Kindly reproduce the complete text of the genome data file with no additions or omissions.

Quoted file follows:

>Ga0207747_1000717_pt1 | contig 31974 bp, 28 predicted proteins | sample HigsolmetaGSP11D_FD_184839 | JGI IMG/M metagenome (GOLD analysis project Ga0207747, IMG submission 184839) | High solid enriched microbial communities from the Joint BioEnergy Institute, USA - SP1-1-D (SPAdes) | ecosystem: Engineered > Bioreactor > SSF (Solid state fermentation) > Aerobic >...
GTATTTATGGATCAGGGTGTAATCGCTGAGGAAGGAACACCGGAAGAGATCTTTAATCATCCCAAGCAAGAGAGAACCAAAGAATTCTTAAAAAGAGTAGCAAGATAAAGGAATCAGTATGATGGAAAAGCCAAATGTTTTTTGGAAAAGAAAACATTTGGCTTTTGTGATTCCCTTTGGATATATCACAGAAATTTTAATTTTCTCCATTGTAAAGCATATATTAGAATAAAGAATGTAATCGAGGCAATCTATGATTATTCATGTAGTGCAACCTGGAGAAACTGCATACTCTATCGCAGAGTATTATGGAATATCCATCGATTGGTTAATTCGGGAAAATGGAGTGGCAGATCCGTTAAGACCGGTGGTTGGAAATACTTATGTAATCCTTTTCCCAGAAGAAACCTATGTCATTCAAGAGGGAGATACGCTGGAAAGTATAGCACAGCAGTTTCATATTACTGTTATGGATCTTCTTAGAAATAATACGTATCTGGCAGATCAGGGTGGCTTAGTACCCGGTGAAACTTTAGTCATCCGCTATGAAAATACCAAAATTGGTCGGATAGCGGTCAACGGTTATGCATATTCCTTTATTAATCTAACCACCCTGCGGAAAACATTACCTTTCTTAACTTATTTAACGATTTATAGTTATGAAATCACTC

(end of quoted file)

>Ga0207747_1000717_pt1 | contig 31974 bp, 28 predicted proteins | sample HigsolmetaGSP11D_FD_184839 | JGI IMG/M metagenome (GOLD analysis project Ga0207747, IMG submission 184839) | High solid enriched microbial communities from the Joint BioEnergy Institute, USA - SP1-1-D (SPAdes) | ecosystem: Engineered > Bioreactor > SSF (Solid state fermentation) > Aerobic >...
GTATTTATGGATCAGGGTGTAATCGCTGAGGAAGGAACACCGGAAGAGATCTTTAATCATCCCAAGCAAGAGAGAACCAAAGAATTCTTAAAAAGAGTAGCAAGATAAAGGAATCAGTATGATGGAAAAGCCAAATGTTTTTTGGAAAAGAAAACATTTGGCTTTTGTGATTCCCTTTGGATATATCACAGAAATTTTAATTTTCTCCATTGTAAAGCATATATTAGAATAAAGAATGTAATCGAGGCAATCTATGATTATTCATGTAGTGCAACCTGGAGAAACTGCATACTCTATCGCAGAGTATTATGGAATATCCATCGATTGGTTAATTCGGGAAAATGGAGTGGCAGATCCGTTAAGACCGGTGGTTGGAAATACTTATGTAATCCTTTTCCCAGAAGAAACCTATGTCATTCAAGAGGGAGATACGCTGGAAAGTATAGCACAGCAGTTTCATATTACTGTTATGGATCTTCTTAGAAATAATACGTATCTGGCAGATCAGGGTGGCTTAGTACCCGGTGAAACTTTAGTCATCCGCTATGAAAATACCAAAATTGGTCGGATAGCGGTCAACGGTTATGCATATTCCTTTATTAATCTAACCACCCTGCGGAAAACATTACCTTTCTTAACTTATTTAACGATTTATAGTTATGAAATCACTC